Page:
Welcome to ReachMD. This medical industry feature, titled “Evaluating Strategies for Warfarin Reversal” is sponsored by CSL Behring. This program is intended for physicians.
Here’s your host, Dr. Jennifer Caudle.
Bleeding is the most common complication of anticoagulant use. And to better care for patients either experiencing acute bleeding or urgently needing surgery, it's critical that clinicians thoroughly understand how to assess, treat, and reverse anticoagulation. And with various treatment strategies in consideration, let's take a closer look at the pros and cons of some of the treatment options specific to warfarin.
This is ReachMD, and I'm your host, Dr. Jennifer Caudle. Joining me to explore the various warfarin reversal strategies is Dr. Aryeh Shander, a critical care medicine specialist at Inglewood Hospital and Medical Center in Englewood, New Jersey. He's an adjunct clinical professor of anesthesiology, medicine, and surgery at Icahn School of Medicine at Mount Sinai, New York. And he's also a courtesy clinical professor at the University of Florida College of Medicine and a clinical professor of anesthesiology and critical care at Rutgers Medical School in New Jersey. Dr. Shander, welcome to the program.
Thank you so much, Dr. Caudle. It's a pleasure being here and I’m looking forward to your questions.
Before we begin, let's review some important safety information.
Kcentra®, Prothrombin Complex Concentrate (Human), is a blood coagulation factor replacement product indicated for the urgent reversal of acquired coagulation factor deficiency induced by Vitamin K antagonist (VKA–eg, warfarin) therapy in adult patients with acute major bleeding or the need for urgent surgery or other invasive procedure. Kcentra is for intravenous use only.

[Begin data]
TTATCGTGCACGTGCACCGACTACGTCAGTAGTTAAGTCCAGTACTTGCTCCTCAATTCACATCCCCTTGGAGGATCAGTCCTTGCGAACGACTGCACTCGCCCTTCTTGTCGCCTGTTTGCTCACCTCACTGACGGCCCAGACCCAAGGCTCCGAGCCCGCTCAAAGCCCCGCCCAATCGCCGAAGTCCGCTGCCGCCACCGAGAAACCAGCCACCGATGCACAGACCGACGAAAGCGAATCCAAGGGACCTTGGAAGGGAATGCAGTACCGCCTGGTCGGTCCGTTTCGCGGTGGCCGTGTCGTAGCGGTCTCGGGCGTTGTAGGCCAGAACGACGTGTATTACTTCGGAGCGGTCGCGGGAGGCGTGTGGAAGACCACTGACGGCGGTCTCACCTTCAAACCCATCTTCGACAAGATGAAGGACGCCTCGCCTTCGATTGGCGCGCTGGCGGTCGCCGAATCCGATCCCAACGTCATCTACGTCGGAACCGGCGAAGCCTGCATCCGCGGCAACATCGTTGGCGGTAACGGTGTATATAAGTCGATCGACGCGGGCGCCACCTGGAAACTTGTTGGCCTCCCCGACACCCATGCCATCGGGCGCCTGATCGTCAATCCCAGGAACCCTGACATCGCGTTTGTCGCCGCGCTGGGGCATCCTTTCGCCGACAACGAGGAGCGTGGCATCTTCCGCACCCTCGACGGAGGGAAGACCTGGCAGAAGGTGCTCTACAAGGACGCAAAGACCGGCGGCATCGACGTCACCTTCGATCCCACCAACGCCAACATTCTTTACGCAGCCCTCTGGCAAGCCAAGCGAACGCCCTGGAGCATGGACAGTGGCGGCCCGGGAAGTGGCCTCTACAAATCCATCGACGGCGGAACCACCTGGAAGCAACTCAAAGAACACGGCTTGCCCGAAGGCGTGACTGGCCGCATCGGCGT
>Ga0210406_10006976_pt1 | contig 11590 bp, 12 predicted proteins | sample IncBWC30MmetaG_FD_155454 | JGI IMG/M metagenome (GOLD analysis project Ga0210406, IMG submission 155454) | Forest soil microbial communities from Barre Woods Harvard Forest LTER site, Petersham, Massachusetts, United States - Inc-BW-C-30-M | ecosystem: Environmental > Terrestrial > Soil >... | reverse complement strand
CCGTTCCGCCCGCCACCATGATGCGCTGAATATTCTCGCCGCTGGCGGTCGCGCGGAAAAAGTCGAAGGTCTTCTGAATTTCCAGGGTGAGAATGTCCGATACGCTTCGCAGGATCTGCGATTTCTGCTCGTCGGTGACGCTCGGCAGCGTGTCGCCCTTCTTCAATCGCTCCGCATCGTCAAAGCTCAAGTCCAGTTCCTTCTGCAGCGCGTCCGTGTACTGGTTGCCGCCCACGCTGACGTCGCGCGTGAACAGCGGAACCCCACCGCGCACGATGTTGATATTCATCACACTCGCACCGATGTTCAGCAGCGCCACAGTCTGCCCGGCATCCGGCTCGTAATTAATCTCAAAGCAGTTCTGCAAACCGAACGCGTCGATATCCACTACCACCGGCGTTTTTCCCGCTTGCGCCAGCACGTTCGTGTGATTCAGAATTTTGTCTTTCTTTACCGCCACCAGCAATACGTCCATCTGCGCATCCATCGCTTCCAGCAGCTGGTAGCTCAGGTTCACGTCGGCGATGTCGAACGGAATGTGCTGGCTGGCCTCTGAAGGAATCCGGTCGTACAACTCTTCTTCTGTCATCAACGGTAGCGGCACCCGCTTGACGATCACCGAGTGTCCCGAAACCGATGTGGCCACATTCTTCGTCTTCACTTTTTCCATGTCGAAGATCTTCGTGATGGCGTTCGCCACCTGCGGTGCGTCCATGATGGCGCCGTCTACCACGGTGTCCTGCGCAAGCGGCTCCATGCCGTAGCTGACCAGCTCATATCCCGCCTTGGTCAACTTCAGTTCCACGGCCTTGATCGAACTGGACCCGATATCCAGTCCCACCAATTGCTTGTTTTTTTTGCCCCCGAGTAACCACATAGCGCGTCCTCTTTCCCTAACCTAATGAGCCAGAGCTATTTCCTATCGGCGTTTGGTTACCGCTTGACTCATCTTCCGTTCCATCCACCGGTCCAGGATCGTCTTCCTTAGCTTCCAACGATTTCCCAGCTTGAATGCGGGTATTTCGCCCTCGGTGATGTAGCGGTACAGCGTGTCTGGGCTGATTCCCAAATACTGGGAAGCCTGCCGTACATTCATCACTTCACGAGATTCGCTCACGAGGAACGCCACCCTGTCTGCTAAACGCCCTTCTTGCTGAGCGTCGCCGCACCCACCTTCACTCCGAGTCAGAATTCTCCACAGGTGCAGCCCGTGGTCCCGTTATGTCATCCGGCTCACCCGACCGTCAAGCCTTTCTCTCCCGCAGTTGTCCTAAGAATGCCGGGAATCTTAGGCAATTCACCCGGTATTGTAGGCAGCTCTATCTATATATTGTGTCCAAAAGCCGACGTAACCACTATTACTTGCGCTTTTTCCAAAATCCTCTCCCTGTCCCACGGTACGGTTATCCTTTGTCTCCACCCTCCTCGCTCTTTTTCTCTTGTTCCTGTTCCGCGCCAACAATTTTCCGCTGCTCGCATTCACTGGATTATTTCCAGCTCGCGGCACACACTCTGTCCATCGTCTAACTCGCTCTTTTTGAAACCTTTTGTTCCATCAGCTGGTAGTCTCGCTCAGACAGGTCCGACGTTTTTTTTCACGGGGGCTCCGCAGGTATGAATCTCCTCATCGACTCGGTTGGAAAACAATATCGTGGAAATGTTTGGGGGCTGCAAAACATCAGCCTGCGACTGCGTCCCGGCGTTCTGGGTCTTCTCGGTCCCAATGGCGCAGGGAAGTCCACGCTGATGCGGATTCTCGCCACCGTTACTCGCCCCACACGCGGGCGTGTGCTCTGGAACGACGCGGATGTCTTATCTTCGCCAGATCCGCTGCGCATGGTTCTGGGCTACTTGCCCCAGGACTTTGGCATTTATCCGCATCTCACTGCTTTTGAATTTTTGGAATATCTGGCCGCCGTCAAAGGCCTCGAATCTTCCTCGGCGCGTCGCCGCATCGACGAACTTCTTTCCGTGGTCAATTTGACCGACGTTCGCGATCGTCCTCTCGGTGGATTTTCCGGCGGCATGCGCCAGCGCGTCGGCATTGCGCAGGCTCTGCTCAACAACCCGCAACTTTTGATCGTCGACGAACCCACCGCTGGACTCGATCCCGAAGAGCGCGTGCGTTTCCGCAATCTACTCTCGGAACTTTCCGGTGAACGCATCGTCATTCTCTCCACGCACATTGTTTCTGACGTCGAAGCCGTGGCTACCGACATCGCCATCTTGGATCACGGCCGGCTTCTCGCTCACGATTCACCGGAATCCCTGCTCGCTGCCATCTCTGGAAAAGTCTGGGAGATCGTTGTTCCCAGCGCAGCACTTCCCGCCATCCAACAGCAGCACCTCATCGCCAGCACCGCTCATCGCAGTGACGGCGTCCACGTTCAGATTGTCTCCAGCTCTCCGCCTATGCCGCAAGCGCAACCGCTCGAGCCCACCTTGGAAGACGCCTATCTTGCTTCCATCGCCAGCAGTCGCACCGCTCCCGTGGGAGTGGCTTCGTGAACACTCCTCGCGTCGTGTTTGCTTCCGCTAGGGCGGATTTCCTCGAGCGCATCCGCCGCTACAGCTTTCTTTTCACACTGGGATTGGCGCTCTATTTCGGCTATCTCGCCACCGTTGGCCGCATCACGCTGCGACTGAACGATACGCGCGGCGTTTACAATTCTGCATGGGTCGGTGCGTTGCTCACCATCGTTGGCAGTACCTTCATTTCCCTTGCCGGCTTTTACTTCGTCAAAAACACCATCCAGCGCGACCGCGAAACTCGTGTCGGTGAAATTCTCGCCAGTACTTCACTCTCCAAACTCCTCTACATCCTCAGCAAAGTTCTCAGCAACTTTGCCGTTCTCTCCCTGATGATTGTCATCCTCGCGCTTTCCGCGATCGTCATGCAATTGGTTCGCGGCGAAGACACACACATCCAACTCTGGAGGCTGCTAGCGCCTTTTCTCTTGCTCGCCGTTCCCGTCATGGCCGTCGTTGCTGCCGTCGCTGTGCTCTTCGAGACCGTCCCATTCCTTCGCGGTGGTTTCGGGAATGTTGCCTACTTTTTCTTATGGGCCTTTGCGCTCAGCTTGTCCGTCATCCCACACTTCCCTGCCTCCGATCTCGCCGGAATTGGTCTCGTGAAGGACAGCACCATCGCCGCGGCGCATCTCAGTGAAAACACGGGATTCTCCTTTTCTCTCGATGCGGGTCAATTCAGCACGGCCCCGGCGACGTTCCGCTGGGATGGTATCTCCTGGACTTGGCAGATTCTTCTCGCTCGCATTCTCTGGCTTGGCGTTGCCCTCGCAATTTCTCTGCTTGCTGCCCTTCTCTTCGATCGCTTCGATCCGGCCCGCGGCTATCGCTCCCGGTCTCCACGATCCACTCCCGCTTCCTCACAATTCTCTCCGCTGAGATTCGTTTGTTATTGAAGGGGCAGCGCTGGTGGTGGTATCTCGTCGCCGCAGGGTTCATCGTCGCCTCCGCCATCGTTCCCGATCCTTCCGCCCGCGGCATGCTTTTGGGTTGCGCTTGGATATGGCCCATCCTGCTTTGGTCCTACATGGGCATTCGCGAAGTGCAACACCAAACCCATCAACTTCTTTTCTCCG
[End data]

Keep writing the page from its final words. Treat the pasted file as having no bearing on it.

Stay tuned for the complete Important Safety Information for Kcentra throughout this podcast.
Now that we have that understanding, let's get into our discussion for today. Dr. Shander, with so many anticoagulation treatments available, can you talk us through some of the different anticoagulation reversal strategies?
Thank you, Dr. Caudle. This is a good question. But before we start answering it, we need to understand the difference between reversal and actual replacement of clotting factors. Keeping in mind that these are a little different. When we talk about vitamin K antagonist, what we're doing is actually replacing clotting factors, whether it be plasma, or PCC and expecting that to reverse the effect of this particular anticoagulant. The categories include vitamin K antagonist, factor Xa inhibitors, and direct thrombin inhibitors. And last, we cannot forget heparin and the heparinoids, again, can be reversed with protamine, which binds them.
Now, getting more specific here with warfarin, Dr. Shander. Can you give us a brief overview of warfarin’s mechanism of action?